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July-August 2015

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Museum Notes

LOOKING AHEAD

Coming up in September is the annual reception/open house held at the Geology Museum at the Colorado School of Mines in Golden. Details are given in the Letters column (p. 305) in this issue. Also in September is the meeting of the Society of Mineral Museum Professionals (SMMP), which, as always, will be held in conjunction with the Denver Show (18–20 September).

LOOKING BACK

The award-winning institutional exhibit put in the 2015 Tucson Show by the Rice Northwest Museum of Rocks and Minerals.

Congratulations to the Rice Northwest Museum of Rocks and Minerals, in Hillsboro, Oregon, for winning the National Friends of Mineralogy Award for the best educational exhibit by an institution at this year's February Tucson Show. Curator Leslie Moclock prepared the exhibit, which had lead minerals as its theme.

Alex Schauss, president of Friends of Mineralogy, presenting Leslie Moclock, curator at the Rice Museum, with the group's award for best institutional exhibit at the Tucson Show.

The Smithsonian Institution also was singled out for recognition, taking home the show's Betty and Clayton Gibson Memorial Trophy for their display.

CRAWLING WITH TRILOBITES

Billed as “Arizona's first inhabitants,” trilobites fill the display cases at the Flandrau Science Center at the University of Arizona in Tucson. Meet the Trilobites features world-class trilobite fossils from around the globe recently donated to the university by Bob and Margie Hazen. Long before dinosaurs ruled the earth, trilobites ruled the seas, flourishing in the warm waters that covered much of Arizona millions of years ago. The exhibition opened in time to be enjoyed by visitors in town for the February Tucson Show and will continue through the end of the year.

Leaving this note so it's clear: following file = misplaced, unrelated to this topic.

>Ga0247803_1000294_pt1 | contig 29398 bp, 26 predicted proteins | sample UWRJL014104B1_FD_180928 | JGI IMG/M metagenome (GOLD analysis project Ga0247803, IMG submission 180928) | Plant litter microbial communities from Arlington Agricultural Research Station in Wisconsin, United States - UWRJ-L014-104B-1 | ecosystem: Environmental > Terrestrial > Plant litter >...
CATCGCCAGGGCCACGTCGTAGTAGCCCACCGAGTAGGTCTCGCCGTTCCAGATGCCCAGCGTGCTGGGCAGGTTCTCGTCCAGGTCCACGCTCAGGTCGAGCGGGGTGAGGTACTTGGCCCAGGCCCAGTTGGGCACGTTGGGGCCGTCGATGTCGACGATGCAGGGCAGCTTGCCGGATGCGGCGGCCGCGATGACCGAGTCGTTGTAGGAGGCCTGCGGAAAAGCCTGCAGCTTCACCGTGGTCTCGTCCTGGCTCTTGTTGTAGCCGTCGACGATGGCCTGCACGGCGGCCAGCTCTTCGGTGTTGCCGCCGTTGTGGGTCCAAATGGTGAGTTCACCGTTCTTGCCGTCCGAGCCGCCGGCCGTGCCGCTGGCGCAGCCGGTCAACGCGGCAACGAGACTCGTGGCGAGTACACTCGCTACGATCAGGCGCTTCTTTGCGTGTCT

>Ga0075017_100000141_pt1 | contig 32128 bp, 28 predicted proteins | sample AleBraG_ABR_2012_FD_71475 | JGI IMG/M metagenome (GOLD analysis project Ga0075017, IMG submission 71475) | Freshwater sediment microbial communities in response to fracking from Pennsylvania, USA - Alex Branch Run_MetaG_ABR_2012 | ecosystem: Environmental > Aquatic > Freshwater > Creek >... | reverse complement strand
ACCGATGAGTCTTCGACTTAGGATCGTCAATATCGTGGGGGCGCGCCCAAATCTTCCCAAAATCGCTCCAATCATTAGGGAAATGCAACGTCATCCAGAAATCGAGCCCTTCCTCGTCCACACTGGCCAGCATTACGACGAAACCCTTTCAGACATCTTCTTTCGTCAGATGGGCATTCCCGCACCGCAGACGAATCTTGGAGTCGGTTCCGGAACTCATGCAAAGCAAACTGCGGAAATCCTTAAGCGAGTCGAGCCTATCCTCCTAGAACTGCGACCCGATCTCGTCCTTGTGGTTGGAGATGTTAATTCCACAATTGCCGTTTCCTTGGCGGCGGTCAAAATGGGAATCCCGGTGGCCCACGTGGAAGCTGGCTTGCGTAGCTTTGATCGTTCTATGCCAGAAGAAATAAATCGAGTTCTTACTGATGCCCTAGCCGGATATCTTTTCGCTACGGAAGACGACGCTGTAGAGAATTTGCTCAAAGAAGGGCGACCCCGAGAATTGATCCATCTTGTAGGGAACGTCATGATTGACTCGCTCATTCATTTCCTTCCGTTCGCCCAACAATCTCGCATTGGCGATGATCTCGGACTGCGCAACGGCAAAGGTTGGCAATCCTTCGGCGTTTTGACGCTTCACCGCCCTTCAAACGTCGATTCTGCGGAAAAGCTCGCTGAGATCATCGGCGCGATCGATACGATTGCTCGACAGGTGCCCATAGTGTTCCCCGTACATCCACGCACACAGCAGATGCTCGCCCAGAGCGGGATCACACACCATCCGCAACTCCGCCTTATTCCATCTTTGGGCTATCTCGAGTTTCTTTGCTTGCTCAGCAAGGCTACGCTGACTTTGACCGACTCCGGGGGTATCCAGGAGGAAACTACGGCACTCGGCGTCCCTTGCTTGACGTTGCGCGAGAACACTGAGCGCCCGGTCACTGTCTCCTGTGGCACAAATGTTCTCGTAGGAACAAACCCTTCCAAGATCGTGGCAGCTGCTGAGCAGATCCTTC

Two of the many spectacular displays of trilobites at the University of Arizona's Flandrau Center.

ANIMALS ON PARADE

Two of the carvings at the GIA Museum, from the Dreher gem-carving dynasty in Germany.      Above: Carving by Gerd Dreher, 17 × 10 cm, from a single piece of multicolored agate.

More than twenty intricately carved and lifelike animal sculptures by world-renowned gemstone carvers Gerd and Patrick Dreher are currently on exhibit at the Gemological Institute of America (GIA) Museum in Carlsbad, California. The Dreher family, whose legacy dates back five generations, is part of a 600-year gemstone carving tradition in Idar-Oberstein, Germany, a major center for the cutting and carving of gems.

Carving by Gerd Dreher, 10.5 × 10 cm, in grossular garnet with shale.

Some of the animals depicted in Generations of Mastery: Gemstone Carvings by Dreher are a mouse, chameleon, starfish, and frog. Materials used in the one-of-a-kind sculptures include jasper, agate, tourmaline, ruby in zoisite, smoky quartz, and grossular garnet. The pieces are on loan from the Bill Larson family (Pala International) of Fallbrook, California. The exhibit continues through the summer.

THEY GET AROUND

The Canadian Museum of Nature, in Ottawa, Ontario, recently launched a new national traveling exhibition about minerals, titled simply Minerals. Before beginning its national tour in April, the exhibition was presented at the museum. Included are about ninety stunning specimens drawn from the museum's collection. They are clustered in cases according to themes that explain where minerals come from, their variations in form and function, the science of studying them, and their common or unusual uses.

Now on tour is this module display of minerals from the Canadian Museum of Nature.

In addition to specimens, there are interactive elements to enrich the learning experience: a display from the Canadian Mining Hall of Fame, showing the people behind the country's mineral and mining discoveries; a quiz that tests knowledge of commercial uses of minerals; a magnifier to view the intricate structure of crystals; and a discovery box that reveals splashy neon colors when minerals fluoresce under ultraviolet radiation.

The 60-square-meter exhibition is housed in modules so it can be shipped and adapted to exhibit spaces in other facilities. Since 1973 the museum has produced and toured more than sixty diverse exhibitions.

Readers will recall that the Vale Earth Gallery in the Canadian Museum of Nature was the subject of an article by Susan Robinson in the May/June 2015 issue of Rocks & Minerals (pages 224–232).       

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